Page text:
Radical Islam, schmadical Islam.
"[N]ine years after 9/11, the fight over the mosque near Ground Zero shows how obsessed we remain with an enemy that may no longer exist."
That's the argument from Time magazine deputy managing editor Romesh Ratnesar in his August 17 online Viewpoint essay entitled, "The 'Ground Zero Mosque' Debate: Exaggerating the Jihadist Threat."
"The mosque's critics and champions both say their goal is to counter radical Islam," Ratnesar noted, arguing that both sides are all wet:
The prevalence of such rhetoric on both sides of the mosque debate makes it seem as if the struggle against global jihadism hangs in the balance. The truth is that Osama bin Laden and his ilk face much bigger problems. The story of the past decade in the Muslim world is that of the widespread rejection — or "refudiation," to borrow a phrase — of terrorism. A study by the Pew Research Center earlier this year found that support in Muslim countries for suicide bombings has fallen precipitously from post-9/11 levels. One-third of Pakistanis believed terrorism was justified in 2002; now just 8% do. For all our anxiety about the rise of religious extremism, no government in the Arab world has been toppled by forces sympathetic to al-Qaeda since 2001. And though some militant Muslims surely wish us harm, their ability to actually inflict it has eroded; it has been more than five years since the last successful al-Qaeda attack in the West.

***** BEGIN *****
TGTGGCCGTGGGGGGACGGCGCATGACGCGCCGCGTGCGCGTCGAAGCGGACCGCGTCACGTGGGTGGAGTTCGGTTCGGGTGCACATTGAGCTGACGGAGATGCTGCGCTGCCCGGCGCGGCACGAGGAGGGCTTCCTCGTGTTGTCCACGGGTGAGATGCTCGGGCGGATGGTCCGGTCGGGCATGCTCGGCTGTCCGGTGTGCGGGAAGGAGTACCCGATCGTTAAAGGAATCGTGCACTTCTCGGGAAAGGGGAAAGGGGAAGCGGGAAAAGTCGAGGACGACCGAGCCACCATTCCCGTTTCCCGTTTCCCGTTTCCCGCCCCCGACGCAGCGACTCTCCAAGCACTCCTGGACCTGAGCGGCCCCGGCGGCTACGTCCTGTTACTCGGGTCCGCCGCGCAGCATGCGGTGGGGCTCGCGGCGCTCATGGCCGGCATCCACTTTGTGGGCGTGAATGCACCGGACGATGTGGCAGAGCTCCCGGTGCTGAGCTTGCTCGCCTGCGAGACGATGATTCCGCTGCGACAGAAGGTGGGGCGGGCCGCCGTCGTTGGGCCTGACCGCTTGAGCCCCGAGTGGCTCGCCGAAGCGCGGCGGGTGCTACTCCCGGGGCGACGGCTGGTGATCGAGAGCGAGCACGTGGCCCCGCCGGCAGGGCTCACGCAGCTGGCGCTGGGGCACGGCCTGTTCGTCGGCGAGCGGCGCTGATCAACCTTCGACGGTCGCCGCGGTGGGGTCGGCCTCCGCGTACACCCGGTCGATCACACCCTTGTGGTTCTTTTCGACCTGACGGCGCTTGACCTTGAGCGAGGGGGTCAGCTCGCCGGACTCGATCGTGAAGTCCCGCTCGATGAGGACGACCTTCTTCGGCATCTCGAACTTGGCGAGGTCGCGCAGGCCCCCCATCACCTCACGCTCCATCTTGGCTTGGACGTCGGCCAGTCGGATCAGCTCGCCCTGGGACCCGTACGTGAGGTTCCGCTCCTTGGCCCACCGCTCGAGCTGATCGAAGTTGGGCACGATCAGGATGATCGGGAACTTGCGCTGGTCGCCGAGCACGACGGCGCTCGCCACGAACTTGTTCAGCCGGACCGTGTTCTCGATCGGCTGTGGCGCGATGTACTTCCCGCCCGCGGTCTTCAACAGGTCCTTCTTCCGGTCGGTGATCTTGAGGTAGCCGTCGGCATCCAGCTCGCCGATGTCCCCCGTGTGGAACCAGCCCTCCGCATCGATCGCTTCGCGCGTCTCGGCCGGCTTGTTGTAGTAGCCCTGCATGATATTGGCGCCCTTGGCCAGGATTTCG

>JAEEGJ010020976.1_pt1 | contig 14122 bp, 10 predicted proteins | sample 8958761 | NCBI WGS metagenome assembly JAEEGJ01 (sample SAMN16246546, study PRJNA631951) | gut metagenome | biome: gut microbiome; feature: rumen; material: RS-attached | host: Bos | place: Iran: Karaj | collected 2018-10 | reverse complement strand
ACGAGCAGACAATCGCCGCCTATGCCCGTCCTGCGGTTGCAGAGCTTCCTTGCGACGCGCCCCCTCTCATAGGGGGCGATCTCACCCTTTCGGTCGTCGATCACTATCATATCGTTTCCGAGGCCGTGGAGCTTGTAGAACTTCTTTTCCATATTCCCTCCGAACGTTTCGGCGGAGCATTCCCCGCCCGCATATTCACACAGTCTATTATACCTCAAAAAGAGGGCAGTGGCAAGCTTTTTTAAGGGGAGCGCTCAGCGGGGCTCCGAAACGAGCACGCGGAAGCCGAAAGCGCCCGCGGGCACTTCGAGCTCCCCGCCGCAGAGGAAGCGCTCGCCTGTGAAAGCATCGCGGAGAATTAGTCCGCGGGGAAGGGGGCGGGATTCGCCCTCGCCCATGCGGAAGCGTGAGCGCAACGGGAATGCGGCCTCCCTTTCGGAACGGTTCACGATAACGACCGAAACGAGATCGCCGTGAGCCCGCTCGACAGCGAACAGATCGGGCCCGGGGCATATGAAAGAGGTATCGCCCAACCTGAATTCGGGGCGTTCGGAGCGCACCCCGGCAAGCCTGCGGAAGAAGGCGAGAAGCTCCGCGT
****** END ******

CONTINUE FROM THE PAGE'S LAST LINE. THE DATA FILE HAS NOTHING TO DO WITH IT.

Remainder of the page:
The eclipse of al-Qaeda has come about largely through revulsion at the jihadists' indiscriminate slaughter of fellow Muslims, from Indonesia to Iraq. And yet we have failed to notice.
Of course, while these development are welcome news, it doesn't mean the threat of radical Islam is completely eradicated. Indeed, like cancers that go into remission, radicalism can spring back with a vengeance after suffering losses in a given period of time.
But Ratnesar seems to think the worst is over and that the way to beat radical Islam is to pretty much "move on" from the issue:
However the [Ground Zero mosque] dispute is ultimately resolved, its impact on the "threat" posed by radical Islam will be negligible. That's because the threat is receding on its own. Allowing a place of worship to be built in lower Manhattan will constitute neither an American triumph nor a defeat. It will simply tell the world that this nation, wisely, has decided to move on.
Photo of Ratnesar from his eponymous website.